The remainder theorem

Remainder theorem: If a polynomial P(x) of degree n ≥ 1 is divided by x - b, where b is a constant, then the remainder is P(b).

A couple of examples illustrating the remainder theorem 

Example #1

In the lesson about polynomial long division, we ended with the following result:

(x2 - 5x + 1) ÷ (x + 3) = x + -8 with a remainder of 25

You can also write (x2 - 5x + 1) = (x + 3)(x + -8) + 25

Observation

(x + 3)(x + -8) + 25 = x2 + -8x + 3x + -24 + 25

(x + 3)(x + -8) + 25 = x2 + -5x + 1

Using (x2 - 5x + 1) = (x + 3)(x + -8) + 25

Dividend = (x2 - 5x + 1)

divisor = (x + 3) 

quotient = (x + -8) 

Remainder = 25  

Dividend = divisor x quotient + remainder

When we divide (x2 - 5x + 1) by (x + 3), we get a remainder of 25.

Using P(x) = (x2 - 5x + 1), calculate P(-3).

P(-3) = (-3)2 - 5(-3) + 1

P(-3) = 9 - -15 + 1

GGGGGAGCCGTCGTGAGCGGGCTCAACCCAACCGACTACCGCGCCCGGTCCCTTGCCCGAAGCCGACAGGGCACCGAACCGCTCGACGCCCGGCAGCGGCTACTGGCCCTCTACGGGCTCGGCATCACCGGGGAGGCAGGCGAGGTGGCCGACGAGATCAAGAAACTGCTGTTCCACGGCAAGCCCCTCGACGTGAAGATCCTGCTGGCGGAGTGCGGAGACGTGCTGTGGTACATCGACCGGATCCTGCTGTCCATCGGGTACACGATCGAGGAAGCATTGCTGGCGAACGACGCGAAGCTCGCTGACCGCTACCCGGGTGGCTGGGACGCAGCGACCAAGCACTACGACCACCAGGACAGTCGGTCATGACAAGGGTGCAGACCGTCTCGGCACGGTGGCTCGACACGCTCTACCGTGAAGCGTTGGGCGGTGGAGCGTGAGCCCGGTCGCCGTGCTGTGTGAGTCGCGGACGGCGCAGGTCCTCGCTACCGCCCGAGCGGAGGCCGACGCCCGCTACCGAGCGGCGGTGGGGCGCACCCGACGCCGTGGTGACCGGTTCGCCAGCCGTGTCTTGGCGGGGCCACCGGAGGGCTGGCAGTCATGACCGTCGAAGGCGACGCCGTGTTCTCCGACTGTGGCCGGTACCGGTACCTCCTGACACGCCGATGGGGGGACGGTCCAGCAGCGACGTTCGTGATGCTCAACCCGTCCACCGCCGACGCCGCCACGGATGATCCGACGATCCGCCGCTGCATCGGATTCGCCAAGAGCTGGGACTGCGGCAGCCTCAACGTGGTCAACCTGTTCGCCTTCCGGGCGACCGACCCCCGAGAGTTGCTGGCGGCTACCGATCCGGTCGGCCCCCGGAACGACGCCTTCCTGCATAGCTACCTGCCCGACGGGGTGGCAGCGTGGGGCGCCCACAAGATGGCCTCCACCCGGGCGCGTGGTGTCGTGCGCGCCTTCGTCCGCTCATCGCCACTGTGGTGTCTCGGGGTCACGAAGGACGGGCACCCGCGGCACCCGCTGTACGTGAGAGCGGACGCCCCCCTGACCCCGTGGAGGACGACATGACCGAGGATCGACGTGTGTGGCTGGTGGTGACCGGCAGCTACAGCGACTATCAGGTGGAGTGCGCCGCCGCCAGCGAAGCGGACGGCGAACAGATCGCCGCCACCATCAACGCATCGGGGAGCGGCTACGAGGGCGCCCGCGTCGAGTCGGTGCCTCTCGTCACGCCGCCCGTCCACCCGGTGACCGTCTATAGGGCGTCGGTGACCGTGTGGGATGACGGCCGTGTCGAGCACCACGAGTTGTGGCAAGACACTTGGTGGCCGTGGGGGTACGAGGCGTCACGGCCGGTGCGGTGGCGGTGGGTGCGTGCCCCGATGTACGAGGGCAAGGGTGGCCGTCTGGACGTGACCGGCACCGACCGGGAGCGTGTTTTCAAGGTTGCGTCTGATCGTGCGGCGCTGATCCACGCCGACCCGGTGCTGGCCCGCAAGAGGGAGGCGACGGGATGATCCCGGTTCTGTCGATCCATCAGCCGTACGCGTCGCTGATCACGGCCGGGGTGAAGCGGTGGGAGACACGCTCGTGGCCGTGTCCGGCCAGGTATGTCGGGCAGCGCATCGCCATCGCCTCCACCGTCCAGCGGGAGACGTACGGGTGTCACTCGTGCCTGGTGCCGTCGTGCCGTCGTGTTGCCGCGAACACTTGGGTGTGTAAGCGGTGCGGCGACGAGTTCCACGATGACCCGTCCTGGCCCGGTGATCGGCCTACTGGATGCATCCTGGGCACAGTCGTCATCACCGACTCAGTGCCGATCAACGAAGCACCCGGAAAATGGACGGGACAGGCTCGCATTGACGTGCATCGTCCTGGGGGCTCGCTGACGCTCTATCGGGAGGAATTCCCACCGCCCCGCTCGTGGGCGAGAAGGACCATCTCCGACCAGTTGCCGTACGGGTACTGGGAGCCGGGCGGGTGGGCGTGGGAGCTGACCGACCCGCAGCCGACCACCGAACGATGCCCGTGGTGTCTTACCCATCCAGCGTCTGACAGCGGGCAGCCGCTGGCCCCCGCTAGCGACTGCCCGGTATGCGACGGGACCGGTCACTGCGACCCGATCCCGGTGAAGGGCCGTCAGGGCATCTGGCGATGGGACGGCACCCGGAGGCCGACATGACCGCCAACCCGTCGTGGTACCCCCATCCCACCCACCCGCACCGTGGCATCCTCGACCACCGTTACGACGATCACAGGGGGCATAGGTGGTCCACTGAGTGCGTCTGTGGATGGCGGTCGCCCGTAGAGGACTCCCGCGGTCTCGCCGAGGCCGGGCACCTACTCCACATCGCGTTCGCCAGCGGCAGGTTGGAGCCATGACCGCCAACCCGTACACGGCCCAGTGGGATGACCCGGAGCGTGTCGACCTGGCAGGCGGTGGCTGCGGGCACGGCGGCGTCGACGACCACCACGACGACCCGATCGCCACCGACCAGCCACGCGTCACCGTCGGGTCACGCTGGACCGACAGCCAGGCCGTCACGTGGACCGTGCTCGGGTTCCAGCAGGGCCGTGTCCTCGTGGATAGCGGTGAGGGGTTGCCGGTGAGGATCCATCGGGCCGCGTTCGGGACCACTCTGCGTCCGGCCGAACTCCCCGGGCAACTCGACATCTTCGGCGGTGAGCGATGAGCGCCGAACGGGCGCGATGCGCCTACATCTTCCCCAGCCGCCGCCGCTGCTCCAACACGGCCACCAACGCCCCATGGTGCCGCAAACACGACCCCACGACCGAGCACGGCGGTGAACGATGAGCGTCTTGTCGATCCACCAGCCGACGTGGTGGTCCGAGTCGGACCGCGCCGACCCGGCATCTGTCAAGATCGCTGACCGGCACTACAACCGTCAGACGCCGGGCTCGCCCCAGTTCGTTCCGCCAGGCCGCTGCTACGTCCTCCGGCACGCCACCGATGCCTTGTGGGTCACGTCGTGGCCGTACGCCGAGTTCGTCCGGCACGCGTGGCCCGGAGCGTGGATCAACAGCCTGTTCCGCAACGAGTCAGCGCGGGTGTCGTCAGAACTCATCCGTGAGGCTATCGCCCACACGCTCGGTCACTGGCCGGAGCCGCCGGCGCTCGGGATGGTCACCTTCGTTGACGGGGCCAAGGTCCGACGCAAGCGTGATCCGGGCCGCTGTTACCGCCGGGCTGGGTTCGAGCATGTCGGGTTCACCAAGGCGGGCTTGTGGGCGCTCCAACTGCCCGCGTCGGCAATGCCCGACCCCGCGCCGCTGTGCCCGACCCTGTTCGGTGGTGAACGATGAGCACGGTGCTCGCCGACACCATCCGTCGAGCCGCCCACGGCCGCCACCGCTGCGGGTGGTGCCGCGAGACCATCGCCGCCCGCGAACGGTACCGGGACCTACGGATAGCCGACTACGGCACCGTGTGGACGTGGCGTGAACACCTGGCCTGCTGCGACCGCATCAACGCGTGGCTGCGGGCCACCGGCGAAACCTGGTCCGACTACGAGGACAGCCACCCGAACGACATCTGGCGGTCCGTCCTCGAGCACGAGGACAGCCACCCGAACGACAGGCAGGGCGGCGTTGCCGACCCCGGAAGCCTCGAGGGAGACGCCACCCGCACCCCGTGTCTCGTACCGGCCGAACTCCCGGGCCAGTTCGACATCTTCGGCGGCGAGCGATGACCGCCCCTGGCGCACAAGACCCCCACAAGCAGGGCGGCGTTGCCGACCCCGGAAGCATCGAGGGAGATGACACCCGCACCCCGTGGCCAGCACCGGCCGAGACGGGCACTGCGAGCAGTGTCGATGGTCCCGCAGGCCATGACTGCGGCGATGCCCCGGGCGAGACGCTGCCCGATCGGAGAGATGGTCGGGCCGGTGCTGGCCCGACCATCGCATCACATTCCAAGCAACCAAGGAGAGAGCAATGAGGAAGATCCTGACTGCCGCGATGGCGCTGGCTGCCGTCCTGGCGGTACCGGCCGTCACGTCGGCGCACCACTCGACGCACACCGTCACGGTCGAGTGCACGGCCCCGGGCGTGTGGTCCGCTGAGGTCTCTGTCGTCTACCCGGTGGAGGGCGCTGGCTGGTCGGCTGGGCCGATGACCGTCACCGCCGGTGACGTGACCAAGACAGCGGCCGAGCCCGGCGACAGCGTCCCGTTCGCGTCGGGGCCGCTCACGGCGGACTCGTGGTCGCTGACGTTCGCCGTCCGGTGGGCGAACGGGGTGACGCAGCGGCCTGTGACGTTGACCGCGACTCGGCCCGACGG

P(-3) = 9 + 15 + 1

P(-3) = 25

As you can see, if a = -3, P(-3) is equal to the remainder (25) when (x2 - 5x + 1) is divided by (x + 3)

Example #2

In the lesson about polynomial long division, we ended also with the following result:

(x2 + 3x - 10) ÷ (x - 2) = x + 5

(x2 + 3x - 10) = (x - 2)(x + 5) 

(x2 + 3x - 10) = (x - 2)(x + 5) + 0

P(2) = 22 + 3(2) - 10

P(2) = 4 + 6 - 10

P(2) = 10 - 10

P(2) = 0

Again, you can see that if a = 3, P(2) is equal to the remainder (0) when (x2 - 5x + 1) is divided by (x - 2)

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